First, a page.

advice you might as well take

Brian Hicks, January 22, 2023

I've read some nice articles recently which I can sum up as “advice you might as well take.” This is stuff that's good to consider at the beginning of a project, or when you're about to add a feature to some existing software.

These articles run counter to YAGNI (You Ain't Gonna Need It), the software design principle that says you should only ever add things you'll be using right away. Many even call this out in their titles! One even addresses this by coining an alternative term, PAGNI (Probably Are Gonna Need It), so let's start with that one:

PAGNIs: Probably Are Gonna Need Its

PAGNIs - Probably Are Gonna Need Its by Simon Wilson. Makes a good rule for when to allow complexity in advance:

When should you over-ride YAGNI? When the cost of adding something later is so dramatically expensive compared with the cost of adding it early on that it’s worth taking the risk. On when you know from experience that an initial investment will pay off many times over.

His PAGNIs: make kill-switches for mobile apps to force upgrades or contain security issues, have automated deployments and continuous integration, build pagination, and keep detailed API logs, including POST bodies.

Preemptive Pluralization is Probably Not Evil

Preemptive Pluralization is Probably Not Evil by swyx. Summed up by this quote:

Before you write any code — ask if you could ever possibly want multiple kinds of the thing you are coding. If yes, just do it. Now, not later.

Basically, if:

Then it probably makes sense to go directly from zero to many if you think that'll ever be needed.

There's also some interesting discussion on the C2 wiki, including some times when it's good to avoid this.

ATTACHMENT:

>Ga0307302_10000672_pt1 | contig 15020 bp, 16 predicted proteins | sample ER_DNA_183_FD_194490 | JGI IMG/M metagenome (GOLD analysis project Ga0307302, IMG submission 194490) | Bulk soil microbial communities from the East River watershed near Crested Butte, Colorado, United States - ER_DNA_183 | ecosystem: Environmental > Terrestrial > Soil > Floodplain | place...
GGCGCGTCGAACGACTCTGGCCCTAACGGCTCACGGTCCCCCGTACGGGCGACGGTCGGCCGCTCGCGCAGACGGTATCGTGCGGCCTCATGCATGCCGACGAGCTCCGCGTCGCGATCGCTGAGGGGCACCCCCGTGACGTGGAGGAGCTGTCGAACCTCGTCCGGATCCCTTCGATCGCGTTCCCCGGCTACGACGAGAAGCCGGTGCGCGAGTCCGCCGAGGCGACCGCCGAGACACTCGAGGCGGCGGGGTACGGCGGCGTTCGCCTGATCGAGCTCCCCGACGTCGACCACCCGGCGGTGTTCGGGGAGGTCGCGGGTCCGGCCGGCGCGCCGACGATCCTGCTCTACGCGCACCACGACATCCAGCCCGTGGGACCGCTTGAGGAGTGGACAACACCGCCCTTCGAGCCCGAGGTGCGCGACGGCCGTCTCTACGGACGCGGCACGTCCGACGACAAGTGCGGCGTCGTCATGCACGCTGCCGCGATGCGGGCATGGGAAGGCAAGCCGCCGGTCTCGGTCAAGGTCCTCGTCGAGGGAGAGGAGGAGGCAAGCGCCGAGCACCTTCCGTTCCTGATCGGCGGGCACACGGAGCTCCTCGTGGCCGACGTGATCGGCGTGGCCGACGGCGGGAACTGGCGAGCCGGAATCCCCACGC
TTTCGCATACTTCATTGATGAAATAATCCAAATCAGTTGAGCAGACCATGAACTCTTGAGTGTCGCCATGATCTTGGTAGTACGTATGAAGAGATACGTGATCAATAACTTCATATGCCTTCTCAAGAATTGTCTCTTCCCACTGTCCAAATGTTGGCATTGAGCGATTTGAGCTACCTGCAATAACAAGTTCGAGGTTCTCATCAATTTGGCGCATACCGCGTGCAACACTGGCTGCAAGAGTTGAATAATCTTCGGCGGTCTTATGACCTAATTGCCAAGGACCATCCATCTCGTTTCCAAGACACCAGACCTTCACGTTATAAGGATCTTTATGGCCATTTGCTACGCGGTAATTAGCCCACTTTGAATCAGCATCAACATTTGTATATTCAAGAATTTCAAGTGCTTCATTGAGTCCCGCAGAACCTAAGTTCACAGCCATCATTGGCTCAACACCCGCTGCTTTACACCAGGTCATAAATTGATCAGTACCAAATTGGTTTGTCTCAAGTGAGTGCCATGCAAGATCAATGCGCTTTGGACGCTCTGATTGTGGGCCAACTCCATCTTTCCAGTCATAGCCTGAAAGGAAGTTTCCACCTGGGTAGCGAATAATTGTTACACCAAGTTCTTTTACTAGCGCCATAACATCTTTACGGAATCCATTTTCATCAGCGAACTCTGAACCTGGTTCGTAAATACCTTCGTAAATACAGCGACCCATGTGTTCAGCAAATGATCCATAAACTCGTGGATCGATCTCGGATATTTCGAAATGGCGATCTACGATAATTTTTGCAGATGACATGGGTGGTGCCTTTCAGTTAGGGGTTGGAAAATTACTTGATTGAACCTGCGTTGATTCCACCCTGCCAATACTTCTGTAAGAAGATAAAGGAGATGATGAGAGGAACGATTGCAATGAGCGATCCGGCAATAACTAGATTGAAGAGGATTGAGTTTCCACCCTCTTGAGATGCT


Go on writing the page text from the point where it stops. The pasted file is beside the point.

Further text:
Out of these pieces of advice, this is the one I've used the most. However, I'd recommend modeling out your system with something like Alloy first and seeing what that gets you!

You Might as Well Timestamp It

You might as well timestamp it by Jerod Santo. Summary: if you store boolean fields as nullable timestamps, then you have basically the same semantics but get the ability to say when the value went to “true” for free.

You do use a little more disk space, but not much, so you'll have to decide whether that's worth it. (At least in PostgreSQL, booleans are 1 byte while a timestamp is 8.) However, I would imagine that's fine for most uses.

Probably Are Gonna Need It: Application Security Edition

Probably Are Gonna Need It - Application Security Edition by Jacob Kaplan-Moss. Inspired by Simon Wilson's PAGNI post, but focused on security. There's too much good stuff in here to summarize, but some highlights for me were to always consider the “abusive ex” persona when you're designing your app and his thoughts on security admin interfaces.

Summing Up

These articles show a ton of cases where it's worth breaking YAGNI. I appreciate this because, at a higher level, I think that oversimplifying our mental model of the software we're building can risk failure just as much as overcomplexity can. Even worse, by oversimplifying we can harm the people who use our software by failing to consider their safety as we're building (e.g. the “abusive ex” persona.)

I want to close with a quote I really love from Hillel Wayne's Reject Simplicity, Embrace Complexity:

Simplicity is good. We should write simple code. But complexity is unavoidable. We do a disservice to ourselves by pretending that any software can be simple if we just try hard enough. Instead, we should study the factors that lead to complex software. That way we can learn how to recognize, predict, and manage complexity in our systems. And then we can seek simplicity within that context. It won’t give us simple software, but it will help us write simpler software. Nuance is better than mantras.

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